Memorandum submitted by Combat Poverty
Agency and Area Development Management Ltd
1. THE ORGANISATIONS
This submission is made by the Combat Poverty
Agency and Area Development Management Limited. The Combat Poverty
Agency (CPA) is the Irish State Agency which advises the Irish
Government on social and economic policies pertaining to poverty
in the State. Area Development Management Ltd (ADM) is an intermediary
company, established by the Irish Government in agreement with
the European Commission, to promote social inclusion, reconciliation
and equality to and to counter disadvantage through local and
Since 1994, CPA and ADM have jointly, through
an office based in the Border Counties in Monaghan (ADM/CPA),
had responsibility for the implementation of a number of measures
of the EU funded Peace I and Peace II Programmes in the Border
Counties of Ireland. ADM/CPA have also worked in a Consortium
with the Community Foundation for Northern Ireland and Co-operation
Ireland to implement some of the cross-border measures.
CPA and ADM welcome the Inquiry into Healing
the Wounds: Ways of Dealing with Northern Ireland's Past and the
opportunity to make a submission to it.
2. LEARNING FROM
To date, we have learnt a number of lessons
from our work on the Peace Programmes. Some of the lessons most
relevant to the work of the Inquiry are summarised below:
At a grassroots level the Peace Programmes
have contributed much to building peace and reconciliation in
Ireland since 1994. The work has led to a number of tangible benefits
including a new mobilisation of thousands of ordinary citizens,
a series of experiments in new forms of governance and the animation
of a debate about the conduct of the peace process and the needs
of the people.
Peace building is a long term process.
Therefore, it is critically important to continue the work of
peace building at grass roots level.
As we move into a post-conflict society
the nature of that response may change, but we need to build on
what has already been achieved.
Strengthening cross-border co-operation
and relationships across the island of Ireland will have many
The grassroots work is extremely
important. However, it needs to be complemented by initiatives
at political and societal level, such as supporting political
structures, legislation and institutions on rights and equality
and civil society.
In this context an Inquiry into ways
of dealing with Northern Ireland's past is very relevant.
From our work we have come to understand that
one of the fundamentals of contributing to peace building is to
examine what is meant by peace-building and reconciliation. In
our work to date it has become apparent that:
Peace building is a process or a
journey which starts with the removal of violence, to increasing
contacts with previous adversaries or the "other community",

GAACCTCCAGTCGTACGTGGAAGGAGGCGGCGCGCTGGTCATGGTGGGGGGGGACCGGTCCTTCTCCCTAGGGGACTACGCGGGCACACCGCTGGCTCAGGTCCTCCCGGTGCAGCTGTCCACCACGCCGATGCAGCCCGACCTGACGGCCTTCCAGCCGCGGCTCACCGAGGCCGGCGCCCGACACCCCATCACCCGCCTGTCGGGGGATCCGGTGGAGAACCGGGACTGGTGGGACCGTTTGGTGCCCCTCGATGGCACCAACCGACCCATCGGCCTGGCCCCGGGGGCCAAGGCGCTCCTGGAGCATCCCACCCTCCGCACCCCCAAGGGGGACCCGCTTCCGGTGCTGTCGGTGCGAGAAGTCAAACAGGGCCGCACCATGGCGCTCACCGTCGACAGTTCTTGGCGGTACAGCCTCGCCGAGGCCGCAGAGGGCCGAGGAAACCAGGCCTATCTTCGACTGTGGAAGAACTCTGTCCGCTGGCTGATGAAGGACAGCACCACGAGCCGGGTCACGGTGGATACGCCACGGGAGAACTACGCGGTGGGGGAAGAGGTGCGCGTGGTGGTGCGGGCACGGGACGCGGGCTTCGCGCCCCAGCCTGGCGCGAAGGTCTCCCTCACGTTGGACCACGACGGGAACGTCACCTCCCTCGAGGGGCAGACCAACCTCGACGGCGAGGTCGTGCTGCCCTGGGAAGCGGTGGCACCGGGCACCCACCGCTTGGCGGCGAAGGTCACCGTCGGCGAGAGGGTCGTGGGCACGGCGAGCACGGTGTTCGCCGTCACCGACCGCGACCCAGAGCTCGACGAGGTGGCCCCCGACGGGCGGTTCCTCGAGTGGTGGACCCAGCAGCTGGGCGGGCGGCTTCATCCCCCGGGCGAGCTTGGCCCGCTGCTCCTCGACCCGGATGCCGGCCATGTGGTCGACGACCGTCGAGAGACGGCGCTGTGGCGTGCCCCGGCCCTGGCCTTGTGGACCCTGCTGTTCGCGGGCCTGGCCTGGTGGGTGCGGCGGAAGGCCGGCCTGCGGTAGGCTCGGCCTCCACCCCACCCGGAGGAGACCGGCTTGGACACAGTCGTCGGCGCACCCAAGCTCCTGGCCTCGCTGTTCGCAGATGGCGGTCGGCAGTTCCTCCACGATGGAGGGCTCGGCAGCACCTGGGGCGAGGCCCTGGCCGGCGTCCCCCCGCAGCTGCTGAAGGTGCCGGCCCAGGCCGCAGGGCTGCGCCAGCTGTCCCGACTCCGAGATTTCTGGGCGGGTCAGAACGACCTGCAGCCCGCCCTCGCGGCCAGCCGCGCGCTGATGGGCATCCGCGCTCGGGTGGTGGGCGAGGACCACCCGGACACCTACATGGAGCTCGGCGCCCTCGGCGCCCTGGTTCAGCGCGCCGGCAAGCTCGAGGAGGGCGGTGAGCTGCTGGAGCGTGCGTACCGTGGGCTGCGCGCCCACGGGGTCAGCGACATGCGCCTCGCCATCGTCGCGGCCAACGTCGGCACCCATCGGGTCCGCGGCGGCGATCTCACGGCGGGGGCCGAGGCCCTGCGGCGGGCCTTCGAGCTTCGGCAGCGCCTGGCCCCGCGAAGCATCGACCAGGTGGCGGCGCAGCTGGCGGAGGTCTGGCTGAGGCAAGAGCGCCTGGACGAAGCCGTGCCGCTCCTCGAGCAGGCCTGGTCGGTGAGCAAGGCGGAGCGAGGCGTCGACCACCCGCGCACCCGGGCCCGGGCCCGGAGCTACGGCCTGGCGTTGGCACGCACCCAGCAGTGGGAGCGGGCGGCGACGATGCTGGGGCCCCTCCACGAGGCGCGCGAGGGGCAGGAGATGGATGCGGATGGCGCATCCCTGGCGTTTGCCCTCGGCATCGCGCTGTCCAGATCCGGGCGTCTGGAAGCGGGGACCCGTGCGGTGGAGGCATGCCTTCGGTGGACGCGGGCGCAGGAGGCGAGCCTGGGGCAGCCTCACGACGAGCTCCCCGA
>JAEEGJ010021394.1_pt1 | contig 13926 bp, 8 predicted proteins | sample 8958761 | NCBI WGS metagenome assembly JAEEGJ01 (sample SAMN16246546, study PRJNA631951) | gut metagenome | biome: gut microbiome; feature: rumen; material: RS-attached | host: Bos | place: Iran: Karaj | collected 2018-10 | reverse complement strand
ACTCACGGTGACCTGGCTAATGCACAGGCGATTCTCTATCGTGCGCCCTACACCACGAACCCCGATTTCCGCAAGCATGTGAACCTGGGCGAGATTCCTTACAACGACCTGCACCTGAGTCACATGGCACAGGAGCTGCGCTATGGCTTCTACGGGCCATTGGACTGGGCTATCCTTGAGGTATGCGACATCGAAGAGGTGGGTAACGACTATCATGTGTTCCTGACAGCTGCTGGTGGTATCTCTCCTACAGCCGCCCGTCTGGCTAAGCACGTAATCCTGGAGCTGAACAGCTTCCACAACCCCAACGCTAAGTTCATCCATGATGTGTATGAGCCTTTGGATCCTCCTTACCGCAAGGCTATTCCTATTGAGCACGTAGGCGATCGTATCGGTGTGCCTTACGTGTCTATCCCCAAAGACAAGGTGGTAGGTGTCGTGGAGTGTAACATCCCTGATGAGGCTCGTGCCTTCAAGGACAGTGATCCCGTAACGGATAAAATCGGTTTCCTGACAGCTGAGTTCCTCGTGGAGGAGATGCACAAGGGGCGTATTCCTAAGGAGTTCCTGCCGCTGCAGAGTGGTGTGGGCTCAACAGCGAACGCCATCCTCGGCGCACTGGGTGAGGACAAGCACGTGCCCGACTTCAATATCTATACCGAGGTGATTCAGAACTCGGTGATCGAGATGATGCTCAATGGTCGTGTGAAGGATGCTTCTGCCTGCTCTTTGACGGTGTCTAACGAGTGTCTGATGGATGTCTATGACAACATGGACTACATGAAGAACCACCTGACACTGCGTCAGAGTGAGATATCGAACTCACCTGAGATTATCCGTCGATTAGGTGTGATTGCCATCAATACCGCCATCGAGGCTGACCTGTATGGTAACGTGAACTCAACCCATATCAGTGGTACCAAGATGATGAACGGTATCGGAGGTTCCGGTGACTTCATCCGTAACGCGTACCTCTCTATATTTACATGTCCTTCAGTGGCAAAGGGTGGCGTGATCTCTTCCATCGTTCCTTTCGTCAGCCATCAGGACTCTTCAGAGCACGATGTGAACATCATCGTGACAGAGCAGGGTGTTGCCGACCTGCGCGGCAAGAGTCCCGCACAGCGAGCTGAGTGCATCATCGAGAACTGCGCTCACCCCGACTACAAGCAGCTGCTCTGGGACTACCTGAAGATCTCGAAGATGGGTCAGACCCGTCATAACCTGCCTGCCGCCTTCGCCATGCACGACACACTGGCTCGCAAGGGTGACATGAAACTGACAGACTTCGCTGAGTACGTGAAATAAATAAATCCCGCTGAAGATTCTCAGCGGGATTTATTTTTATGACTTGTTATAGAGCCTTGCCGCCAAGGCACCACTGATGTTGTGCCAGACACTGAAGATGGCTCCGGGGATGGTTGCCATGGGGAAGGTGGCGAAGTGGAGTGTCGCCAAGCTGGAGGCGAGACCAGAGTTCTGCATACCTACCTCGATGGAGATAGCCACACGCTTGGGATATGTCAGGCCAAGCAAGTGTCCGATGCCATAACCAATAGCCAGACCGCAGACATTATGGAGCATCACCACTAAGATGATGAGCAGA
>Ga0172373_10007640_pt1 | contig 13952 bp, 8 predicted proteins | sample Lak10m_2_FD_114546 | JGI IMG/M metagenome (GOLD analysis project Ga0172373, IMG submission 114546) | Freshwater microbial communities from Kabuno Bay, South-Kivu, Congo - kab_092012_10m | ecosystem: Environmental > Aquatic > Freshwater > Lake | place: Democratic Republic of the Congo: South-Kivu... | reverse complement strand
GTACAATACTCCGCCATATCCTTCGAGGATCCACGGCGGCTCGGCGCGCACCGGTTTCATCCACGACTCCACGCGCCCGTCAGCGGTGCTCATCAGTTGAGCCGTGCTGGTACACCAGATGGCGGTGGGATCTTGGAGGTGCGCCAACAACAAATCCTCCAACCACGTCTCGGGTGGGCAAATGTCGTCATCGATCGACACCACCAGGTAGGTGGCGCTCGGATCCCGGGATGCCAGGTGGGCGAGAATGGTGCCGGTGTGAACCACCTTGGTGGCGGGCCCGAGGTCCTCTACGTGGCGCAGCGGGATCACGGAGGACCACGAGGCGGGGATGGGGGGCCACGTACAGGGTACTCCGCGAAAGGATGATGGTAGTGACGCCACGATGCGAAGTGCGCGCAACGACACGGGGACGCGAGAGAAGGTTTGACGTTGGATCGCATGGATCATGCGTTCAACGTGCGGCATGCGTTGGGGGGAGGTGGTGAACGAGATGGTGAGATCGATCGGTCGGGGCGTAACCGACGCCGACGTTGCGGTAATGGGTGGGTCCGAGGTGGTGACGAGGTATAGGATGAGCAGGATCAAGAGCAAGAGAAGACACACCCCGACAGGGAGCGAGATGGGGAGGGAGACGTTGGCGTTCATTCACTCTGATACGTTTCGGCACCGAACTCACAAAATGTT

to confidence building, to addressing differences, to understanding
and acceptance of each other, to reconciliation. This journey
is not necessarily linear as several things can be going on at
different levels at the same time.
Peace building attempts to address
both the causes and effects of conflict.
Reconciliation is a process whereby
past trauma, injury and suffering is acknowledged and healing/restorative
action is pursued. Relationship breakdown is addressed and sustainable
relationships are created. The culture and structures which gave
rise to conflict and estrangement are transformed or reconstructed
with a view to creating an equitable, diverse and interdependent
In general, reconciliation appears
to operate at a more personal and group level, whereas peace building
appears to operate more at an institutional and political level.
Moving towards a more peaceful society requires work which is
both bottom-up and top-down.
There is clearly overlap between
peace building and reconciliation. However, there are other situations
where there is peaceful co-existence. This is where people can
live peacefully for a period in peace but without reconciliation.
Peaceful co-existence may take on different aspects in different
circumstances, but may be seen as a reluctance to address the
causes of the conflict. This may not be sustainable in the long-term
peace building process.
It is in this context, where reconciliation
is clearly integral to peace building and where addressing the
past is integral to reconciliation that ways of dealing with the
past needs to be considered for Northern Ireland.
It is recognised that a reconciliation process
generally involves five interwoven and related strands.
I. Developing a shared vision of an interdependent
and fair society: The development of a vision of a shared future
requiring the involvement of the whole society, at all levels.
Although individuals may have different opinions or political